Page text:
Can we have this to go please?

We recently discovered that an hour wait, a missed nap, and noisy, unfamiliar surroundings can quickly cause an 8 month old to go from happy and curious to agitated and restless to crying and pissed off in just a matter of minutes. OK, so we already knew that, but we’ve been smart and/or lucky enough so far to avoid such a situation…until recently, when Hannah made her first restaurant visit. We had a feeling that the long wait could be the first ingredient in a recipe for disaster, but the night started out just fine. The waiting area was packed and this lovely March weather pre photo IMAG0846-1_zpsb7b15e6f.jpgvented us from waiting outside, so we all (mom, Josh, Jill, Mariah, Monica and us) managed to carve out our own little section right in the path of the nice employees attempting to seat and serve tables. Hannah actually made it through the wait just fine, but we could tell she was getting a tired and hungry. The cute little squirt is a timebomb, and while Sam and I can usually cut the red wire before the timer hits zero, sometimes there’s stopping it. This was one of those times.

We had our bottle warmer plugged in behind the hostess station and it was ready about the time we were seated. Success. Then started my scavenger hunt. (Listen to this while reading the next few sentences) Head to the table with baby and baggage to help get Hannah seated in her high chair. Over to the bathroom to wet a washcloth. Back to the table to drop it off. Down to the hostess station to grab the bottle and bottle warmer. Return to the table to drop off the bottle. Go to the bathroom to wash of the pacifier that fell under our neighbor’s chair. Finally, I got back to the table and sat down to order with everyone. Hannah reluctantly took a few bites and sipped a little milk, but she was starting to get a little restless and wasn’t all that interested in refreshments. She didn’t finish the food or bottle, but she definitely wasn’t full. The fuse was lit and it was a quick burner. While to us it actually felt like hours, as I’m sure it did for our neighbors at surrounding tables, it was probably only 20-30 minutes of actual discomfort. Sam did her best to keep Hannah entertained, walking her around the restaurant in an attempt to distract and calm her. Meanwhile, I ate, cause that’s what I do best. In hindsight, we probably should have left the restaurant a little earlier and took our food with us. I finished mine, but Sam felt so bad for our neighboring tables that she barely ate…so hers came home in a container and she got to eat it cold a little later. Moms are the bomb. At the time, it was so loud in there that we could barely hear Hannah, so it didn’t seem like it could be bothering anyone. Sam begs to differ. We packed up and headed out. It was a delightful ride home, a screaming baby in the backseat and two flustered, frustrated parents in the front. All ended well though, we got her in her jammies and she took a bottle and passed out like nothing even happened. Short memory that one.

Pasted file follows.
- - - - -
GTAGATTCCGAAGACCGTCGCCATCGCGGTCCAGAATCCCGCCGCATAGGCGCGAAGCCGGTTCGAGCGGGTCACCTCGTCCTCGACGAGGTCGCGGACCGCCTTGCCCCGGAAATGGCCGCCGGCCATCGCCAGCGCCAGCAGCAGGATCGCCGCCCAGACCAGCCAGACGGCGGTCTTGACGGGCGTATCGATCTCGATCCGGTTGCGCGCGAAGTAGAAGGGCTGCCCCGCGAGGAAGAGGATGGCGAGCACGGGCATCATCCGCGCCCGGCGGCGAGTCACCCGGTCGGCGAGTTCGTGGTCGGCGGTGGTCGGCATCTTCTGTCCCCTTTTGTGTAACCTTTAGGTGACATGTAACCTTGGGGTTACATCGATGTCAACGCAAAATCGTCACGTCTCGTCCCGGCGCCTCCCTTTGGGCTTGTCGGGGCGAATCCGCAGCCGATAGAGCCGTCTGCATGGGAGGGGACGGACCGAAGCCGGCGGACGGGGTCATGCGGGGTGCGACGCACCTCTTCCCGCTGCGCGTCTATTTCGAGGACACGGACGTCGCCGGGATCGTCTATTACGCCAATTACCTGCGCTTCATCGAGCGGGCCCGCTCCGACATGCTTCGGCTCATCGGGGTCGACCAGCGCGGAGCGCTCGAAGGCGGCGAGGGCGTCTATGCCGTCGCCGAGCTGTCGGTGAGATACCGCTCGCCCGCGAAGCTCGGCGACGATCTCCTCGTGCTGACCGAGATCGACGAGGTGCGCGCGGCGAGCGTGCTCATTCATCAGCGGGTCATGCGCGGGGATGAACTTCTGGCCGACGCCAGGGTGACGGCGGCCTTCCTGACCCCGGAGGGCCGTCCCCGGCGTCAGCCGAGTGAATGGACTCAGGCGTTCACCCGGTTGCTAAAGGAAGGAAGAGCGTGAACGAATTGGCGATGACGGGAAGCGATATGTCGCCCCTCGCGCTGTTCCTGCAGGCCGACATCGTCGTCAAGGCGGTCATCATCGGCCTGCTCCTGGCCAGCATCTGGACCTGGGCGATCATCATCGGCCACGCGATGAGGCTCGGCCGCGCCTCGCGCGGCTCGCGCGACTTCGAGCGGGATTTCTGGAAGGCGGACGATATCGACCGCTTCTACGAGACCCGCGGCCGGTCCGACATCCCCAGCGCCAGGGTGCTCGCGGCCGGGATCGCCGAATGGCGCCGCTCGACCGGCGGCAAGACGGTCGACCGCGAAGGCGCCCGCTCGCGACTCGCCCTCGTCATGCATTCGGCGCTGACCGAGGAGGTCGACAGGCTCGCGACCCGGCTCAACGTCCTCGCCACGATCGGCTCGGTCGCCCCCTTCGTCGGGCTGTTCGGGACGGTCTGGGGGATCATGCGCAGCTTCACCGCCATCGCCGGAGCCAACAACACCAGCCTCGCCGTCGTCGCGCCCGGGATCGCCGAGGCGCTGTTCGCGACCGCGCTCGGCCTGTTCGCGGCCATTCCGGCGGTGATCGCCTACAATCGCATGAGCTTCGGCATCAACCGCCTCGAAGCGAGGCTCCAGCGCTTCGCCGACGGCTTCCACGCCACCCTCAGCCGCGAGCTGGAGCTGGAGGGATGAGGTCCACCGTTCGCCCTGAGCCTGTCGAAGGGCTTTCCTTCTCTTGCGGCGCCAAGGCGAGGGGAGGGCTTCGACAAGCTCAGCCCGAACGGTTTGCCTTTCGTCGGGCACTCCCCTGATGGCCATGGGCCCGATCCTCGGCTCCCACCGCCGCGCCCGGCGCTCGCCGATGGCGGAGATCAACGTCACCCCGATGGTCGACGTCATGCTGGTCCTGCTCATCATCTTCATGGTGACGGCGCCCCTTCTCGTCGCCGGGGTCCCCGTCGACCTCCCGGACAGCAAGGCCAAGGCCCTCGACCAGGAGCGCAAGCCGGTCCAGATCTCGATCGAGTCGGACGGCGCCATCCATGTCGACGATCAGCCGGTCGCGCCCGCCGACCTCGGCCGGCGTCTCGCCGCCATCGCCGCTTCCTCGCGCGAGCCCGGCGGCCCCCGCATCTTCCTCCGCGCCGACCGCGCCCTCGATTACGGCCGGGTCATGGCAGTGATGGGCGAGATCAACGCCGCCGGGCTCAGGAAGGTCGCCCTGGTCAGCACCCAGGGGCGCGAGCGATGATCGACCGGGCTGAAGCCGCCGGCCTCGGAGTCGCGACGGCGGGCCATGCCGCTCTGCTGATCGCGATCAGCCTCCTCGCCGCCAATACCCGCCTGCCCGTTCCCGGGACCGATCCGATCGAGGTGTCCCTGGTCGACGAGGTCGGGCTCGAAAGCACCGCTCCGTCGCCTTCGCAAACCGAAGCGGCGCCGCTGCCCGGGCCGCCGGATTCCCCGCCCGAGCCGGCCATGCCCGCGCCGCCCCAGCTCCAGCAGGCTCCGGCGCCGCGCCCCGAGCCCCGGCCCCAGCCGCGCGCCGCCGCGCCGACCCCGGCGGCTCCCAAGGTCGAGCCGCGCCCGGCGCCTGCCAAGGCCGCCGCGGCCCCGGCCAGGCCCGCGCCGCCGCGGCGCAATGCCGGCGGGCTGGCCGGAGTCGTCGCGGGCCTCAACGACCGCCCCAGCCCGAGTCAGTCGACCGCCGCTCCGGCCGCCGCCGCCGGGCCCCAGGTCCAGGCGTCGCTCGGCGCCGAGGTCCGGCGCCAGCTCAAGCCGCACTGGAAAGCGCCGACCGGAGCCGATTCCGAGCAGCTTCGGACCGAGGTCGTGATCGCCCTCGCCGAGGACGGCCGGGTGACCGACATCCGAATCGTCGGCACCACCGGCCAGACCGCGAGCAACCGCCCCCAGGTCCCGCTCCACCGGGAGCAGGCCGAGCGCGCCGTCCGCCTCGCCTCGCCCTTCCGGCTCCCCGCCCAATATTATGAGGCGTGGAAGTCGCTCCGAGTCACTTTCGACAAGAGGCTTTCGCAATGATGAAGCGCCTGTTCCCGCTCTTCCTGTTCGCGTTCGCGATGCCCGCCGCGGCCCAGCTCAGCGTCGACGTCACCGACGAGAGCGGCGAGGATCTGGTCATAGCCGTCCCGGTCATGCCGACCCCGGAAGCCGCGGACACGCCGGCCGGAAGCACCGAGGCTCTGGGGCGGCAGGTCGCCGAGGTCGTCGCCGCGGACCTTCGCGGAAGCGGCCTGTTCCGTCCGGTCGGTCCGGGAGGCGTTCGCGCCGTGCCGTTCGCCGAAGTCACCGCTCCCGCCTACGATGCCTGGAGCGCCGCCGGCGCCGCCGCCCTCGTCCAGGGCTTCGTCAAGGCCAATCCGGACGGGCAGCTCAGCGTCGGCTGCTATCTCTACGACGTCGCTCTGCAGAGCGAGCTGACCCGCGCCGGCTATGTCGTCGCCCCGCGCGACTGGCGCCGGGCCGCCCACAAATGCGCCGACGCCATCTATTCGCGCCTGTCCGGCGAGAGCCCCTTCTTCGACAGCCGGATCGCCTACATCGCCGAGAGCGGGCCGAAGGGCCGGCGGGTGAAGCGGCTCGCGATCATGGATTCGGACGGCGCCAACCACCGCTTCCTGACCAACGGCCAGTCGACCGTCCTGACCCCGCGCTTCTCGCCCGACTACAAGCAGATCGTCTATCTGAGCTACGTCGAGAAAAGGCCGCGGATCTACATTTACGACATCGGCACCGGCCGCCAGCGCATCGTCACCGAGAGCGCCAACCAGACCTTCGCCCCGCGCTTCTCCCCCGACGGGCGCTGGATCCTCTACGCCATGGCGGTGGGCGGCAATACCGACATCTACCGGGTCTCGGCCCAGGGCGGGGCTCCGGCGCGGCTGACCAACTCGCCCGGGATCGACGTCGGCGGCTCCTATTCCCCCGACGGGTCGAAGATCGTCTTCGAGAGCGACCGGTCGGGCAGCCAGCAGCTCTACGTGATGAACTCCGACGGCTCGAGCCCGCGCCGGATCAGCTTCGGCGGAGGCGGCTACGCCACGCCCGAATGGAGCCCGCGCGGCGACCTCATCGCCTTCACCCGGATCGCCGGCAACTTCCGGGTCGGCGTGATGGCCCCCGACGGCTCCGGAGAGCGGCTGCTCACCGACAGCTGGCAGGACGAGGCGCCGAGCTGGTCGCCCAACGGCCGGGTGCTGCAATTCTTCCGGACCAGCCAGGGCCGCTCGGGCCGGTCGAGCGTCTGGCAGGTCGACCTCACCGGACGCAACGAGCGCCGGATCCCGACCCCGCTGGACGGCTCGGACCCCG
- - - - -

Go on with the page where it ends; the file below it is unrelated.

Lesson learned: baby’s first visit or visits to a restaurant should be when he/she is well-rested and during non-peak hours. There is a lot for them to process, all 5 senses are being stimulated at the same time. We had been avoiding doing too much in public for months with the flu being so nasty this year and Hannah only being half-vaccinated, so it’s something we needed to ease into. Well, that night was the equivalent of taking a high school freshman to a nightclub on spring break – too much to see, taste, hear, touch and smell for the first time. Luckily, Hannah didn’t get alcohol poisoning or fall off a balcony, she just shed a few tears and exercised her vocal cords a bit. No harm done!

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March 31, 2013. Tags: , , , , , , , , , , . Observations and musings.

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